Current Issue - January/February 2018 - Vol 21 Issue 1


  1. 2018;21;E43-E48Do Pain Medicine Fellowship Programs Provide Education in Practice Management? A Survey of Pain Medicine Fellowship Programs
    Rene Przkora, MD, PhD, Ajay Antony, MD, Andrew McNeil, DO, Gary J. Brenner, MD, PhD, James Mesrobian, MD, Richard Rosenquist, MD, and Amr E. Abouleish, MD.

BACKGROUND: We hypothesized that there is a gap between expectations and actual training in practice management for pain medicine fellows. Our impression is that many fellowships rely on residency training to provide exposure to business education. Unfortunately, pain management and anesthesiology business education are very different, as the practice settings are largely office- versus hospital-based, respectively.

OBJECTIVE: Because it is unclear whether pain management fellowships are providing practice management education and, if they do, whether the topics covered match the expectations of their fellows, we surveyed pain medicine program directors and fellows regarding their expectations and training in business management.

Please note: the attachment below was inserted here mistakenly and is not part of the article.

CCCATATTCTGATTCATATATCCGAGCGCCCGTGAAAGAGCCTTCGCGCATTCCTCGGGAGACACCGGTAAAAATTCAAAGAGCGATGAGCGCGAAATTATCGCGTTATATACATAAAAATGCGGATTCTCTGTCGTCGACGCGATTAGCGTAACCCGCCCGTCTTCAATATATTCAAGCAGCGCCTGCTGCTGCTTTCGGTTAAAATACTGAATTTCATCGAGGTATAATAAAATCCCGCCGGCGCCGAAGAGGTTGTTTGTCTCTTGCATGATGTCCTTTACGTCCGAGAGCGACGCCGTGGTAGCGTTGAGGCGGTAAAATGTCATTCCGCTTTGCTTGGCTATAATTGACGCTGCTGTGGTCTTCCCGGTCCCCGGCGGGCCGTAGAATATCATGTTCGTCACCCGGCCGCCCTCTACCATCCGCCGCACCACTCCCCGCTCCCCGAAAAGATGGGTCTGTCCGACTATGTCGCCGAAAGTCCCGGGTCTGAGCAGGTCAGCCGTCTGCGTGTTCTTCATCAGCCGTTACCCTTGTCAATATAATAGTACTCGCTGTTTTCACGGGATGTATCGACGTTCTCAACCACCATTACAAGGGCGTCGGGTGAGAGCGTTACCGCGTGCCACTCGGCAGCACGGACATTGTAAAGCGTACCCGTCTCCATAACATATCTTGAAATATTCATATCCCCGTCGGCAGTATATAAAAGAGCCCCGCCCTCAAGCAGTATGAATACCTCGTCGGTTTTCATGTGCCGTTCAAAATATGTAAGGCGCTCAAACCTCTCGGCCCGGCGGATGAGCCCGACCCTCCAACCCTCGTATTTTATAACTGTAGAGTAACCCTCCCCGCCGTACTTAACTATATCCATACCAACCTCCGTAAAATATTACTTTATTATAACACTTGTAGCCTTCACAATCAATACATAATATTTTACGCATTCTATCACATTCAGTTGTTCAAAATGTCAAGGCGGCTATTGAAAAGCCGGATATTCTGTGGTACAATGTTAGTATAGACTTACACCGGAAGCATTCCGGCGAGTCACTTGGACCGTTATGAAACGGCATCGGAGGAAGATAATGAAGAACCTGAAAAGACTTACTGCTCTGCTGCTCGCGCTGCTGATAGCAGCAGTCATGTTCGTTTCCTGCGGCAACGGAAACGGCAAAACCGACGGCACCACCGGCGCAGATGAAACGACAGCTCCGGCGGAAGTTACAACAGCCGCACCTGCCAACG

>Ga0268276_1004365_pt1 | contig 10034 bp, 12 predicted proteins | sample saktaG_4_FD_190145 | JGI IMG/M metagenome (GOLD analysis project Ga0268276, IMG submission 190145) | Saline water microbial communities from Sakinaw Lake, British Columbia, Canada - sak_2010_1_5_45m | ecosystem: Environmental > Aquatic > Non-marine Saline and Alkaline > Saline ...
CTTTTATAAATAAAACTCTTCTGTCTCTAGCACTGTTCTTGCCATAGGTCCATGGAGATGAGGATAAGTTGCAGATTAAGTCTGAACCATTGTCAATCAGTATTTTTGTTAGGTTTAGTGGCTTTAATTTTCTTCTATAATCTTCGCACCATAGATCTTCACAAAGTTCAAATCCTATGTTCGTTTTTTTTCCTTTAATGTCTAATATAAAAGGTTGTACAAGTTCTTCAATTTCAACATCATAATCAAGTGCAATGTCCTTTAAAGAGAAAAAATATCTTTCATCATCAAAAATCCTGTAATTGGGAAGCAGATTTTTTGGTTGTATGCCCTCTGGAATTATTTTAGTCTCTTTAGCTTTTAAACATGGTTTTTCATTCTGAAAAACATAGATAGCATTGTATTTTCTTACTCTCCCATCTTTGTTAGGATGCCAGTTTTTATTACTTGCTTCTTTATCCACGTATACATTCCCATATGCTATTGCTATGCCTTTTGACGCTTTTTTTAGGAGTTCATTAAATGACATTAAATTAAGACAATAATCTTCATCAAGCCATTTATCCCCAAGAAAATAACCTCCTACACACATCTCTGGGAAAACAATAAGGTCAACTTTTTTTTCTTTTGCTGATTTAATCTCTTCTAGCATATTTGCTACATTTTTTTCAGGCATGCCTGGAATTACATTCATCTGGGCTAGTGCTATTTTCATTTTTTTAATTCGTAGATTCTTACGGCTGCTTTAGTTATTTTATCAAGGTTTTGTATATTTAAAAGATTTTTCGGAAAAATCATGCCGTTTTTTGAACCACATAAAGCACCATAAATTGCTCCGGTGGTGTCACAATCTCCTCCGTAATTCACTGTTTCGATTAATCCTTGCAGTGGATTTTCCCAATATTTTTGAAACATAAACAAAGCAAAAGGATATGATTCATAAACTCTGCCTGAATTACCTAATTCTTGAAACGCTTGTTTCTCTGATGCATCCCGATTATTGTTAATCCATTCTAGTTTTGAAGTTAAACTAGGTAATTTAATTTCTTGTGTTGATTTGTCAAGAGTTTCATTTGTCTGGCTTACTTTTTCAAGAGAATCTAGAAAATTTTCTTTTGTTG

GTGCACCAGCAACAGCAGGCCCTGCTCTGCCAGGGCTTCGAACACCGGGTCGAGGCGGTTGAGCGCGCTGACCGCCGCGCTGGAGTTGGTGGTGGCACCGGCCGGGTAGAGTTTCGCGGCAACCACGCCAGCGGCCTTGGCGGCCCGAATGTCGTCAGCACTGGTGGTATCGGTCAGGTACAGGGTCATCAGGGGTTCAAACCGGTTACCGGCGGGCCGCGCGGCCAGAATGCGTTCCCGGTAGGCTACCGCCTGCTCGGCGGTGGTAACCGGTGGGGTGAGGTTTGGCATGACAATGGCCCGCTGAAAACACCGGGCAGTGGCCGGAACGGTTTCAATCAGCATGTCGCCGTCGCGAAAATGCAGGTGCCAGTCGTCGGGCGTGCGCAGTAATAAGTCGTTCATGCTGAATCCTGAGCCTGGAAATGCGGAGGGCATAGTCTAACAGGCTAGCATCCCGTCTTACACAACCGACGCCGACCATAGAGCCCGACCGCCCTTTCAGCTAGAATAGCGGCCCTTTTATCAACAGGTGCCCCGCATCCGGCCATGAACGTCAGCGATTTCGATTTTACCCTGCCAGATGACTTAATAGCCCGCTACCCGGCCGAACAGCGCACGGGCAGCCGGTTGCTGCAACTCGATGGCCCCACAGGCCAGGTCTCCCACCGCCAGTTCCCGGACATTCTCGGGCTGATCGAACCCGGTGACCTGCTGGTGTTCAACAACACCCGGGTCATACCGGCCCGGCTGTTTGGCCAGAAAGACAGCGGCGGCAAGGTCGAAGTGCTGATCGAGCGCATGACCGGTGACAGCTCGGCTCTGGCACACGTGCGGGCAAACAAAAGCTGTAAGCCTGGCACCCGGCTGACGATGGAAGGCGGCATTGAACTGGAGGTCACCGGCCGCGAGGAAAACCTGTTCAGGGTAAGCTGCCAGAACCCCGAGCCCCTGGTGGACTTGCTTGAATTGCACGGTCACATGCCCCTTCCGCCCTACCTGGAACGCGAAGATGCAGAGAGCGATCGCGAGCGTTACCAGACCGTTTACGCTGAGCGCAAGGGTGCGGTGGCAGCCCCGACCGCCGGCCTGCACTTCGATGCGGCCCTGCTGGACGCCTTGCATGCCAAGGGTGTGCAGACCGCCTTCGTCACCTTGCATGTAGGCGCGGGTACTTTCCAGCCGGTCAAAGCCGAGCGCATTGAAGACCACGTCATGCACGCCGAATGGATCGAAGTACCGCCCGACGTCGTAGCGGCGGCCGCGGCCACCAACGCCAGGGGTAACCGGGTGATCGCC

SETTING: Academic pain medicine fellowship programs.

METHODS: After an exemption was obtained from the University of Texas Medical Branch Institutional Review Board (#13-030), an email survey was sent to members of the Association of Pain Program Directors to be forwarded to their fellows. Directors were contacted 3 times to maximize the response rate. The anonymous survey for fellows contained 21 questions (questions are shown in the results).

RESULTS: Fifty-nine of 84 program directors responded and forwarded the survey to their fellows. Sixty fellows responded, with 56 answering the survey questions.

LIMITATIONS: The responder rate is a limitation, although similar rates have been reported in similar studies.

CONCLUSIONS: The majority of pain medicine fellows receive some practice management training, mainly on billing documentation and preauthorization processes, while most do not receive business education (e.g., human resources, contracts, accounting/financial reports). More than 70% of fellows reported that they receive more business education from industry than from their fellowships, a result that may raise concerns about the independence of our future physicians from the industry. Our findings support the need for enhanced and structured business education during pain fellowship.

KEY WORDS: Business education, practice management, fellowship training, curriculum development, knowledge gaps, private practice